Robert Capa famously said that if your pictures aren’t good enough, you’re not close enough. To that, I’d like to add that you also might not be low enough. A low camera angle, in my opinion, is one of the easiest ways to make a dull photo more interesting and to simplify a photo by eliminating some of the layers of depth between subject and background.
I’m a tall guy, so it’s even trickier for me to get low. But it’s even more important, too, because by default I view from eye level or higher. Bending at the waist to get to actual eye level of a person shorter than me is an important consideration all the time, and frankly, it’s why my back is often sore after a day of portraits or candid photographs.
But what if a little bend isn’t enough? Don’t be afraid to kneel, sit or even lay down in order to capture an ultra-low angle that offers lots of benefits. You will often simplify the background this way, by shooting up at a standing subject you’ll more than likely put open sky behind them when you approach them from a low angle. Where eye level may reveal trees and signs and junk behind them, a ground-level shot will isolate them against the sky.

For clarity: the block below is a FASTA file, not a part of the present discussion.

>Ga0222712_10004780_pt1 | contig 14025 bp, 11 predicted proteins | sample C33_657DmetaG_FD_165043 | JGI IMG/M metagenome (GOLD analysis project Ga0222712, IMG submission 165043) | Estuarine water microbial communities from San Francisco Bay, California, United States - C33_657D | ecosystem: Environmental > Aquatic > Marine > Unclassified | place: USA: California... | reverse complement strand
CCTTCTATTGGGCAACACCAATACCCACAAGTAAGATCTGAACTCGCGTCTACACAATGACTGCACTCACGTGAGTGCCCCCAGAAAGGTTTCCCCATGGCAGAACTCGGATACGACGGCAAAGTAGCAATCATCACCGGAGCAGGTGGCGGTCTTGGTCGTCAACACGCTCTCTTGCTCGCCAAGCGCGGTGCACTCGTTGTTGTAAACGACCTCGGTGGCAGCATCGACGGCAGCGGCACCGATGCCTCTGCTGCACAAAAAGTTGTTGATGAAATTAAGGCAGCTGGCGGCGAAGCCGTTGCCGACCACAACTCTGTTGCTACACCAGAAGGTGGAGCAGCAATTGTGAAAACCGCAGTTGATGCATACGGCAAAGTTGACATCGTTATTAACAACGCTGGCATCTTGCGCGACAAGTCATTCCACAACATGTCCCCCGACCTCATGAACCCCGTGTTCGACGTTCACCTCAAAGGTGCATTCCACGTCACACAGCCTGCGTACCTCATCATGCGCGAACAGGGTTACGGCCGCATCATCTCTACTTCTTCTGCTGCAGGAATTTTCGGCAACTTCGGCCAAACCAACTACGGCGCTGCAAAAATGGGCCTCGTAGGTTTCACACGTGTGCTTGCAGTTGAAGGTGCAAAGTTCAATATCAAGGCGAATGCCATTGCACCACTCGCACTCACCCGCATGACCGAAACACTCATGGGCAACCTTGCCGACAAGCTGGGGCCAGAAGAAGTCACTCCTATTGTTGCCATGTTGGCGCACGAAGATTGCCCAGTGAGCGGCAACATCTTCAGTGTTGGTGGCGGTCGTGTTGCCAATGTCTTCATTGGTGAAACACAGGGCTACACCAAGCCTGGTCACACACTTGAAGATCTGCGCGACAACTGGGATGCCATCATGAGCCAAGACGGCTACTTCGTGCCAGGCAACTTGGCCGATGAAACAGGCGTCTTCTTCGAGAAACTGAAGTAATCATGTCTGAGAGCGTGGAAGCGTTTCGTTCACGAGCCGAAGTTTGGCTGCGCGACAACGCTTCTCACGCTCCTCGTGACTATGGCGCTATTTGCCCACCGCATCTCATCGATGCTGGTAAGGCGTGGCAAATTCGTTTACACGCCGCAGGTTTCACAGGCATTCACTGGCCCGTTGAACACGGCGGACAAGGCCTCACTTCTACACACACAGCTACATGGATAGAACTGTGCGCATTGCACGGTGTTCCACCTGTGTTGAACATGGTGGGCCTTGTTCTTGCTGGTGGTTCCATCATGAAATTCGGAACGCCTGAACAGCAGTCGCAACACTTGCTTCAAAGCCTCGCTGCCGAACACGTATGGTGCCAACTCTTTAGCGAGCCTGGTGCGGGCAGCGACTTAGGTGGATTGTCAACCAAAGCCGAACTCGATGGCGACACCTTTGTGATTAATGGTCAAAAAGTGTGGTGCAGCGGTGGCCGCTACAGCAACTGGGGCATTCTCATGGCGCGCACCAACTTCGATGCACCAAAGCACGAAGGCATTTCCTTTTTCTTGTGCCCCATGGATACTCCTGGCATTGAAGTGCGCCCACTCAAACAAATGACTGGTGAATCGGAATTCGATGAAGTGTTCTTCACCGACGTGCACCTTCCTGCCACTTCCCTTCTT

A low camera angle is also a way to make someone appear heroic. Along with the simplified background, your subject will tend to look like Superman when photographed from below. They will appear taller and more powerful, and even more so if you pose them accordingly. Interestingly the reverse is also true. If you photograph someone from above, you’ll make them look smaller and less powerful, even if that’s not your intention. These are reasons why low camera angles are popular with fashion photographers who want their models to look taller and more powerful.
With a subject like a car, a literal ground-level angle can be the difference between ho-hum and greatness. Separating the car from the tarmac makes it look dynamic, and this occurs when you get low and shoot below the frame of the car. From above, the automobile tends to look stuck to the ground. It’s a simple adjustment—moving the camera just a little bit lower—but it can make all the difference in the world. And it applies to much more than cars, too.
When traveling, a low camera angle can help you get a whole building or monument in your frame. Or it can set that structure apart from the clutter of the city surrounding it. Or maybe it’s simply going to make the subject look a little more dramatic and abstract. A shot of the Space Needle, for instance, looks fairly normal from a distance, but from below looking up it becomes a dramatic shape soaring in the sky.
When you’re not sure what to do compositionally, whether you’re making a portrait or a landscape, you can put your camera low to the ground and you’re bound to make a more interesting picture than anything from eye level.